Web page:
Actually it ended out being the organizer's last blunder of 2007 by having the tournament up in Saratoga Springs instead of in New York City. This is a New Years Eve day tournament that was started around 1984-1985. There was a year or two that Steve did not run it, but there have been at least 20 to 22 years of it. He's typically gotten 20 to 40 players every year. This year since he was in Saratoga Springs directing the Empire State Open and NY State Grade K-8 he decided he would have the tournament up there. The only other choices were race back down to NYC bright and early on the 31st or not have it at all. Since it has a long history he did not want to not run it.
Since this was the 16th year I'd be playing in it, I certainly wasn't going to miss it. I think if Steve could have taken back his move, he probably would have not had the tournament. For those of us who did enter, we were happy he had it. After all, how often does one enter a tournament that has six guaranteed prizes and only have six players show up? Also, how often does one enter a one section tournament with half the field being titled players? There was a 1741 point rating difference between the number one seed and the number six seed. Talk about going from the sublime to the ridiculous.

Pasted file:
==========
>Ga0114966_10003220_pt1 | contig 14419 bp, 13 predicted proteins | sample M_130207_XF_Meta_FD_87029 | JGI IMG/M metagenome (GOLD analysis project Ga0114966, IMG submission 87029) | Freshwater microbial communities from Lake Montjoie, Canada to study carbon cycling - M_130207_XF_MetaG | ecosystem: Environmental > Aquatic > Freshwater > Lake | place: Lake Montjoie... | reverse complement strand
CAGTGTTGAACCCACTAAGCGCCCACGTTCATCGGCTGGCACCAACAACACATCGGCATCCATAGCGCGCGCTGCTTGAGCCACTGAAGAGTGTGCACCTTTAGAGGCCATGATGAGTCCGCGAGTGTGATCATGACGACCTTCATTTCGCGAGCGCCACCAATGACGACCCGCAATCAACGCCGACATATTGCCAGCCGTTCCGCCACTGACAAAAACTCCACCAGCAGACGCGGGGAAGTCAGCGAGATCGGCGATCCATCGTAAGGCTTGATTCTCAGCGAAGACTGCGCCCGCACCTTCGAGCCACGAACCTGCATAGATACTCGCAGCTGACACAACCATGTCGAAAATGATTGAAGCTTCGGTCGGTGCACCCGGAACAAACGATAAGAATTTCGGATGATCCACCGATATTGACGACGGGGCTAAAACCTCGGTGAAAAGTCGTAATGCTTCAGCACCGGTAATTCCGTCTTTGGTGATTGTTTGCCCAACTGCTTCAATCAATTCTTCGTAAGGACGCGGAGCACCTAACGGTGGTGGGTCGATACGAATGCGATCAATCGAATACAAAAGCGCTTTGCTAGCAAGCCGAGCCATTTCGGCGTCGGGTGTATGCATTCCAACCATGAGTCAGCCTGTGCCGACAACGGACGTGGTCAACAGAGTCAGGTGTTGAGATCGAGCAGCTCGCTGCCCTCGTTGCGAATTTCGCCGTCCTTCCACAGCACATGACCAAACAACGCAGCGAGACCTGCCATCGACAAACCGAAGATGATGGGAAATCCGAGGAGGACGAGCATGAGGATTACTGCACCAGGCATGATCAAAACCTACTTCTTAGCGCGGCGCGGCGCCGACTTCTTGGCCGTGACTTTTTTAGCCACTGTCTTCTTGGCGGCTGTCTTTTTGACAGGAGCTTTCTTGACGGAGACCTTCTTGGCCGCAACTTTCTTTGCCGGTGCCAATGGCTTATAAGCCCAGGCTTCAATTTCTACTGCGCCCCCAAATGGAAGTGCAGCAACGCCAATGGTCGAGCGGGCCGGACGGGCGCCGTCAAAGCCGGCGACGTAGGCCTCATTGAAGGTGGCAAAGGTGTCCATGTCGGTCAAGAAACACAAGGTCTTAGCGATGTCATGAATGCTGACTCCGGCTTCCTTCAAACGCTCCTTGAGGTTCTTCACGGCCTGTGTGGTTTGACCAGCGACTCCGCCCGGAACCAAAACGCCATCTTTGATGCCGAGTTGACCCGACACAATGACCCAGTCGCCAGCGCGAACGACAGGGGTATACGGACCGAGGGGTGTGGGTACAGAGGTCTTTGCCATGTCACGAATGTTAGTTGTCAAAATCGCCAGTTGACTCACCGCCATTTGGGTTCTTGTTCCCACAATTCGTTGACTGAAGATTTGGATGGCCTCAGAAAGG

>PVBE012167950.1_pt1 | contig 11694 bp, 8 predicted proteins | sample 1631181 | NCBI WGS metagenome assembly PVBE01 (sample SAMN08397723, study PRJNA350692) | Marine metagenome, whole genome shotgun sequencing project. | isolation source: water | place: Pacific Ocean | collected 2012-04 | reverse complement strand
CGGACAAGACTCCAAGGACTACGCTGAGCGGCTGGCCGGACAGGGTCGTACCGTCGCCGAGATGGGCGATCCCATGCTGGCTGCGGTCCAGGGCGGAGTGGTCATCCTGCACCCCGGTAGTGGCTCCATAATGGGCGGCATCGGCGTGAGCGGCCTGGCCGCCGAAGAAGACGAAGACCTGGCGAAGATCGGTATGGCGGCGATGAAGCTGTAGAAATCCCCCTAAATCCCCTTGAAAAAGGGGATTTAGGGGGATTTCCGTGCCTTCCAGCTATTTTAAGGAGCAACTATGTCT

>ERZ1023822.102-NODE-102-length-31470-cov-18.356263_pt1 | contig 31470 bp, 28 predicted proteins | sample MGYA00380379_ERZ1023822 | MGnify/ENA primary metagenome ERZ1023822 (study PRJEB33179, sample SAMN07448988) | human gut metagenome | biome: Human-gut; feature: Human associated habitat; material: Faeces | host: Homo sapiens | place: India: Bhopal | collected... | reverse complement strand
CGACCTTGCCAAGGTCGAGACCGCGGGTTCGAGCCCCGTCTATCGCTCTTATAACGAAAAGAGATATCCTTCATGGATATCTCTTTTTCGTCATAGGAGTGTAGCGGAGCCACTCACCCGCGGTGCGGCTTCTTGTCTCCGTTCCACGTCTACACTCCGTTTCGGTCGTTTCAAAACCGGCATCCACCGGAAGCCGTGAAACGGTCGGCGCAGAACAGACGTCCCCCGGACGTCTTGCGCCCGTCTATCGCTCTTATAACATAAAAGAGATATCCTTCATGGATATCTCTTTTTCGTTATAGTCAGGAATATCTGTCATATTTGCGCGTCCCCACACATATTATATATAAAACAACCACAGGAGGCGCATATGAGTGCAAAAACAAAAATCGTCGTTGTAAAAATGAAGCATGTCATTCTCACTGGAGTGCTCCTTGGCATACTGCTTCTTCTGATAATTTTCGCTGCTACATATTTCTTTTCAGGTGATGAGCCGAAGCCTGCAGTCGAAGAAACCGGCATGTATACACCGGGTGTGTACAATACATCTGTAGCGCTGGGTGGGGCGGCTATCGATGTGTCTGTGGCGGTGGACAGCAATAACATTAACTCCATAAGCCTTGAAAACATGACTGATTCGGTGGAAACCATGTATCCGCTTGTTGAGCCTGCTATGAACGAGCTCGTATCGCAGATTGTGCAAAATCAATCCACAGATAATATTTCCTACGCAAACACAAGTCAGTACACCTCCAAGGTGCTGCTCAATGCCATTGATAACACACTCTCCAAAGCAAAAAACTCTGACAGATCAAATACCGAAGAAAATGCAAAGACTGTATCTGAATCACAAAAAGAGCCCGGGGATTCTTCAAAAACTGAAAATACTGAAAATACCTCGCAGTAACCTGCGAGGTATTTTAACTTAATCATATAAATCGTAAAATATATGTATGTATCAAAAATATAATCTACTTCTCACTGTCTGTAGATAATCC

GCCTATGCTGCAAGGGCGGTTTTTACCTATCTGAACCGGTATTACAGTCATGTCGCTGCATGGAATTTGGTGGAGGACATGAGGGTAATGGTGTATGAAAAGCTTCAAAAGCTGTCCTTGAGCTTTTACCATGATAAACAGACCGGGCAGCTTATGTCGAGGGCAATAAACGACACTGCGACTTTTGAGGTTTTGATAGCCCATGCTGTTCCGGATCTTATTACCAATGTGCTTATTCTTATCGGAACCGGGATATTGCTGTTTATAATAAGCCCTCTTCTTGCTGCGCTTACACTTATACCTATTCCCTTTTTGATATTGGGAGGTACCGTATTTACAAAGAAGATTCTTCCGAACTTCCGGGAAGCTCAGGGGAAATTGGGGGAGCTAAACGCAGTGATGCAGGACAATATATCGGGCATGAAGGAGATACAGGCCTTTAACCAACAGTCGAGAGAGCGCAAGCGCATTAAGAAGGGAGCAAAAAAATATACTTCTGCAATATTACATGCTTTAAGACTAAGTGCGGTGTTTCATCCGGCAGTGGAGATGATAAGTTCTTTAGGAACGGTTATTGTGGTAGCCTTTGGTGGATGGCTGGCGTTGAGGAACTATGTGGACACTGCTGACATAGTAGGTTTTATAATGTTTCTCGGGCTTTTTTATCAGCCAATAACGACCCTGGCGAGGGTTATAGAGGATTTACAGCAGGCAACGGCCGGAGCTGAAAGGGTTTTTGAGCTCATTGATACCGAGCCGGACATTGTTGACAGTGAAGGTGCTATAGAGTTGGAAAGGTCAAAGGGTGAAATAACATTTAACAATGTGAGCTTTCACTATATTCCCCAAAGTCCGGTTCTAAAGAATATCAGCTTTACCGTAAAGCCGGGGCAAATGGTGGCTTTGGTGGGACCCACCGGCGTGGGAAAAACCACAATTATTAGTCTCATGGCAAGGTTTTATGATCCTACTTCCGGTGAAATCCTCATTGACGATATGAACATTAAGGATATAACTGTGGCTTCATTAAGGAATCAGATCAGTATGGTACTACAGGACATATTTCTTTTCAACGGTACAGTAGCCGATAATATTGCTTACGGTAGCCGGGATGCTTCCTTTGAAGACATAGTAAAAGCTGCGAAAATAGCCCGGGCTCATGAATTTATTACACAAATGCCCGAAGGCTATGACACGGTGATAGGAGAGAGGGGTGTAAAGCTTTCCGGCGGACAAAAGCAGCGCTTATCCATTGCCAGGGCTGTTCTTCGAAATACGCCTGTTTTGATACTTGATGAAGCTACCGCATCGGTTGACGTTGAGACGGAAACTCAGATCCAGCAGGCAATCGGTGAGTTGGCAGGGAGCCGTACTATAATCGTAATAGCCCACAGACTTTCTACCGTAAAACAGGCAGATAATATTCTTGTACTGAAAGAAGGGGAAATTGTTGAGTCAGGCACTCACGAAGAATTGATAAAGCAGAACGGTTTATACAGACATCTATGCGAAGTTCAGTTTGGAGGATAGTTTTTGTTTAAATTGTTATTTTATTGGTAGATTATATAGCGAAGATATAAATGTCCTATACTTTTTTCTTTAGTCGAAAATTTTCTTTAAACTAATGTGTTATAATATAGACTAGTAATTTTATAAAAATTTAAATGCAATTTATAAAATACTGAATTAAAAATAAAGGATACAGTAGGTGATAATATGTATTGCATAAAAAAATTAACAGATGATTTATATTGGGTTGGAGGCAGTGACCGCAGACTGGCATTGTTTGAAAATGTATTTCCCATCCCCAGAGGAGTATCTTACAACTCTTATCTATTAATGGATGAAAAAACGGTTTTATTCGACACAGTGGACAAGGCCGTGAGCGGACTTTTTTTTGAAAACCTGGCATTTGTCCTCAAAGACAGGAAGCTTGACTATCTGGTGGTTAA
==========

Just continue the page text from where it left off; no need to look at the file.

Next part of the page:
The GM and two IMs decided from the get go they were just going to take draws against each other and have fish for lunch in any round that they weren't paired against each other. I had the "pleasure" of being the top of the bottom half so GM Ronen Har-Zvi got to take me apart in the first round. IM Alex Lenderman and Jay Bonin got to do like wise to their first round opponents. In terms of rating differences I was the one closest to my opponent. A mere 897 points between me and the grandmaster. Lenderman outrated his opponent by 998, and Bonin had an 1138 point advantage. Needless to say there were no upsets in round one! I tried to not be as timid as I was in the US Open when I played GM Shabalov, but it didn't matter. The end result was the same.
The problem with having an odd number in a score group is that someone drops down to the next group. The problem with being the top of that lower score group is being cannon fodder for an IM. In round two Lenderman and Har-Zvi have their draw, Bonin gets white agsint me and totally demolishes me, and the 1474 rated kid beats the 1256 rated kid. Once again no great surprises in that round. Everything has gone according to plan.
As a player who is also a tournament director, I will try to predict the pairings. The first two rounds I had accurately predicted. My predictions were off for round three. I had predicted Lenderman (1.5) vs Bonin (2), Dell'Orto (1) vs Har-Zvi (1.5), Bodek (0)vs Wright (0). The first player listed in each case being white. However those pairings would cause problems in the fourth round with Bonin and Har-Zvi both due white and paired against each other and Lenderman and Bodek both due black and paired against each other. The only pairing and color that would work would be Wright vs Dell'Orto.